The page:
I’m getting old(er).

I haven’t been sidelined in a good, long time. And the reality is, I’m not truly sidelined — after all, I can still bike and swim and walk and ski and and and…

But you know how it goes: the minute you are told you can’t do something, you instinctively want to do it so badly. I watched (online) friends smash some amazing PRs at a race I traditionally do this past weekend and was quite torn between thanking my lucky stars that I wasn’t running in the downpour with them and… wishing that I was.

For once, I’ll let my brains take over my brawn (ha. me. brawny) and listen to the physiotherapist, the coach, the massage therapist, friends and the “I know better than to” side of my brain and rest… and see how quickly I can get back in the game instead of watching it from the sidelines.

Texas is what, 2 months away? Or so? Lots of time.

 

Race Report, Racing, Triathlon

Ironman Arizona: The battle of Good vs. Evil

Every triathlon I’ve done starts exactly the same way.

GIFSec.com

With an alarm. At a very miserable hour. It’s always still dark outside. And I always have the exact same thought shoot through my brain as I roll over under the warm blankets:

“Man alive, this is such a stupid sport.”

Ironman Arizona? Absolutely no different!

(Good: I got up and and left the hotel room. Evil: It was oh-dark-thirty).

The lead up the this race was pretty great. My training had been consistent (which is pretty much a first – I have traditionally been the queen of just “going with it” and not following schedules and plans too closely). My body held up, with the help of regular physio and massage. I caught a cold in the week before the race, but I gagged down lots of oil of oregano (officially the most disgusting substance on earth), and I found that I was pretty excited to hit that start line in the hot Arizona sun (foreshadowing!)

We flew into Pheonix on Thursday and settled into the hotel and got on with the usual logistical stuff that goes along with these races. Packing, organizing, last minute workouts, eating and resting. All things I am pretty good at and yet I really dislike the day prior to the race. Nerves are rampant, there’s too much to think about and I just want to get on with it already. I did get to meet my Team TRS teammates, so that was cool (and not as awkward as I’d expect, this merging of social media and real life).

Tucked myself into bed with one last swig of oil of oregano, and I drifted to sleep by trying to daydream about anything non-triathlon related.

(Good: I am ready! Evil: I have a cold, and I have an alarm set for 4-something).

The alarm rang at 4:23AM and I dragged myself into the shower and mumbled to Liz to make the coffee. It was going to be a long day.

We got packed up and Christine picked us up (how in the world does this woman look so pulled together at this hour?) My stomach was feeling a little off, and I was hoping it was just nerves. We got to the venue much earlier than I normally do, so I had lots of time to sit and contemplate just how crappy I was feeling. By then, my stomach hurt like hell and I alternated between trying to curl into a ball and just die with trying to stretch, walk around and snap myself out of it. I was questioning whether I’d be able to keep down food, let alone exercise in circles all day.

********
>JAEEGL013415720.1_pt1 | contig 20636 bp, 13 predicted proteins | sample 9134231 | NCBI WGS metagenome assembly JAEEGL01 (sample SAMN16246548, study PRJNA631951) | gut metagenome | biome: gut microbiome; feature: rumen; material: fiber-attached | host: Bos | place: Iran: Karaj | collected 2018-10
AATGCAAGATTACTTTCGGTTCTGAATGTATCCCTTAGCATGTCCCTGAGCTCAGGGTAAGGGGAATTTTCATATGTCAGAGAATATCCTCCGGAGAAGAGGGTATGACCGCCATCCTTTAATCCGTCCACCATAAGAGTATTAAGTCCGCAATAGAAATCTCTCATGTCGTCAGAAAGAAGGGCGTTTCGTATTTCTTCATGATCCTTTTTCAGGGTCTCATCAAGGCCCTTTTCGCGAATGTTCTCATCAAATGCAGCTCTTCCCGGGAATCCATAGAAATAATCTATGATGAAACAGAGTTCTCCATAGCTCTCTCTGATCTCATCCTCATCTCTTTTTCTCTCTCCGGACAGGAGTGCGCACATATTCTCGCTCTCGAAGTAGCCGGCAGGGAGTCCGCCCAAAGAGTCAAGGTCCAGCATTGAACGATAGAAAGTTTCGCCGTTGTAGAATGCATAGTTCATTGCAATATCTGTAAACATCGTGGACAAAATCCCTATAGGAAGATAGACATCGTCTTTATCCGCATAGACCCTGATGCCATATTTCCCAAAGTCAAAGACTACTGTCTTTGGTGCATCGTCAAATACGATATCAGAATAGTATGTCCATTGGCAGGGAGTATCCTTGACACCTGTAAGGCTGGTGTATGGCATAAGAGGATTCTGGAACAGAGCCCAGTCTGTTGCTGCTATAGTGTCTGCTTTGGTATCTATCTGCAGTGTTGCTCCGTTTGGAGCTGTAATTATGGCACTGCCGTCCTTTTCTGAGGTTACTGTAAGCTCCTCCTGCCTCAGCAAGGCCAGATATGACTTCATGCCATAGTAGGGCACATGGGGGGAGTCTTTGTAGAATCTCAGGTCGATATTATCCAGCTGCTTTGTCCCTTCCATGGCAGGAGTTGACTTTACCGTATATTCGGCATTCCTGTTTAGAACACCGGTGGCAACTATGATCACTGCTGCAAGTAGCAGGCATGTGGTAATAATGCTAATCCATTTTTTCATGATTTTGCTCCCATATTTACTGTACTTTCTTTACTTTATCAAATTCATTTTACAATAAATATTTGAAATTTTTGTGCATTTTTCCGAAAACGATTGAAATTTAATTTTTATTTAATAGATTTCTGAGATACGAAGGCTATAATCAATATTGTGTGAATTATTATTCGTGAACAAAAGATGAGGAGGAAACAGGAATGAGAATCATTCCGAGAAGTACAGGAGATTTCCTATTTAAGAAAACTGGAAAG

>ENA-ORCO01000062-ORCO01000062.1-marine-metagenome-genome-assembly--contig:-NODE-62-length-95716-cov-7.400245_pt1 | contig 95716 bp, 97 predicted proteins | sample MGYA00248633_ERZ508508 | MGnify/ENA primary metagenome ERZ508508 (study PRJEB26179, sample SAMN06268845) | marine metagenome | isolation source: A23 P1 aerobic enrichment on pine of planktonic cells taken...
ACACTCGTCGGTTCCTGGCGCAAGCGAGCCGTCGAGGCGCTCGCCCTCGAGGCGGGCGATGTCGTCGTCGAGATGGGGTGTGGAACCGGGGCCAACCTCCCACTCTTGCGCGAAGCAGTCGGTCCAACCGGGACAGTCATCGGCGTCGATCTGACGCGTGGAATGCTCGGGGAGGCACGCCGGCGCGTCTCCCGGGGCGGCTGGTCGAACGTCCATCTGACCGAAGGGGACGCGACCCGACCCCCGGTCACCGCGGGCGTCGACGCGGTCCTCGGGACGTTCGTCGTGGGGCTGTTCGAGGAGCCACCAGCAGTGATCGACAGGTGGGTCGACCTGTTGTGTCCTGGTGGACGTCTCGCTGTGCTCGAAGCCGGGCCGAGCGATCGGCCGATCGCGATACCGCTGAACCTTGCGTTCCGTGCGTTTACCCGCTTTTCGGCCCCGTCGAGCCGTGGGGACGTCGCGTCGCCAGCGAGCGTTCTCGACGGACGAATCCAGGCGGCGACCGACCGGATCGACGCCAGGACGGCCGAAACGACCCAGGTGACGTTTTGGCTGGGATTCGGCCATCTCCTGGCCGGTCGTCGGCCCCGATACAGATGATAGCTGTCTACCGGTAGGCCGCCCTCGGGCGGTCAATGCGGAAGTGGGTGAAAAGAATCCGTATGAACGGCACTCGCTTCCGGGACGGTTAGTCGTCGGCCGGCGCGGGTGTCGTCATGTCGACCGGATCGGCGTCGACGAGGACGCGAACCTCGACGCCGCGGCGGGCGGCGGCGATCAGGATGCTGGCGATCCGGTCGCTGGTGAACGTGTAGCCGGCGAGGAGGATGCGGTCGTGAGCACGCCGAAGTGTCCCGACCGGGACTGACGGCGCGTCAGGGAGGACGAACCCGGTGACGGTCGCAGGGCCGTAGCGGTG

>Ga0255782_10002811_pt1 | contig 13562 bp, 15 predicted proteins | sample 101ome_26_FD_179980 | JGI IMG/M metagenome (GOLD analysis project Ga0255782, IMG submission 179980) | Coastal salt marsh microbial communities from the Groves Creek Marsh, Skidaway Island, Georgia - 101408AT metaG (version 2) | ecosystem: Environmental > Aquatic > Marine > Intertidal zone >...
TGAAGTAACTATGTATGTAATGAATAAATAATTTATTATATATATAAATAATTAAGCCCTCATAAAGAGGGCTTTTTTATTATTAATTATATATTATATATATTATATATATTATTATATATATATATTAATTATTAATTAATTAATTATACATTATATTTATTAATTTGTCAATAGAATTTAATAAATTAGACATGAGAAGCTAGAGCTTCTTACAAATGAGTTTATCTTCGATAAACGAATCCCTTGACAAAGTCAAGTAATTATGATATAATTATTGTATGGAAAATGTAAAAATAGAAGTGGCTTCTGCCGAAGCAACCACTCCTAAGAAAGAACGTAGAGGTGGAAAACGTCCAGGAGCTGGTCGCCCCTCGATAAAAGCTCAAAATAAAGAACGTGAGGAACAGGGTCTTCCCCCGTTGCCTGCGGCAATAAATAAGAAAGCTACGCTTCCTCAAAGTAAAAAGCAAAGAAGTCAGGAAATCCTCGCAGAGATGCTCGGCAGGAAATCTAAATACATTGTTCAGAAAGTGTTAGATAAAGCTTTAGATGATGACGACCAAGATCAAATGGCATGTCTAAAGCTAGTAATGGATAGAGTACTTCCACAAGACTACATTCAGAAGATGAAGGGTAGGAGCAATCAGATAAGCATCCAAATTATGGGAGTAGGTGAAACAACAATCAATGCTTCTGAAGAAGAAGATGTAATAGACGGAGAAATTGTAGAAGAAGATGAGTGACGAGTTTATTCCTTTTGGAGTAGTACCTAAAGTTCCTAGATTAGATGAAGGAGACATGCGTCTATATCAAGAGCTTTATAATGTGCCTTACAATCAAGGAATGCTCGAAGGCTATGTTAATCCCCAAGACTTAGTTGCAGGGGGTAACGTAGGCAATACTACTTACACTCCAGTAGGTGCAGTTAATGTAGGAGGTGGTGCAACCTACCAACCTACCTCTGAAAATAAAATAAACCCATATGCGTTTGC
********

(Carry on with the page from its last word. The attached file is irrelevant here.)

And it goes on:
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Ready to crush an IM? You betcha. Photo: coach Liz.

Eventually, I sucked it up, squeezed into my wetsuit, bid the girls goodbye and followed the masses to the start line. Arizona has a rolling start, meaning that they expect everyone to self-seed, then gradually move into the water based on their estimated swim times. I staked my claim at the back of the 1:10 corral. I had lots of room to swing my arms about (which would have to do as a warm up) and since I’d been swimming well in training, I was confident that this was where I was meant to be. I looked up, it was still kind of dark and I saw clouds. Huh, guess I won’t need to worry about the sun burning my eyeballs on the swim (foreshadowing!)

swim
That’s me. Bottom left. This looks A LOT lighter than it actually was.

The gun went off and so too did the herd of athletes headed to the stairs that led down to the “lake” (I use this term loosely. It’s more like a murky, brown, stagnant canal. What fun!) I jumped into the very cold water and started to swim. And then… bam! I experienced a very unpleasant and very full-blown panic attack. What. The. Hell?! My head popped up, I was cold and having trouble breathing. For some reason, I was imagining a wall of humanity bearing down on me and I couldn’t get any perspective. I was far enough away from the boards and kayaks that I knew I had to figure this out on my own, and I knew that that meant just keep moving forward. So I did. Likely in terrible form because I was stiff and cold and grumpy. I couldn’t wait to get out of the water and I bargained with myself the entire way around.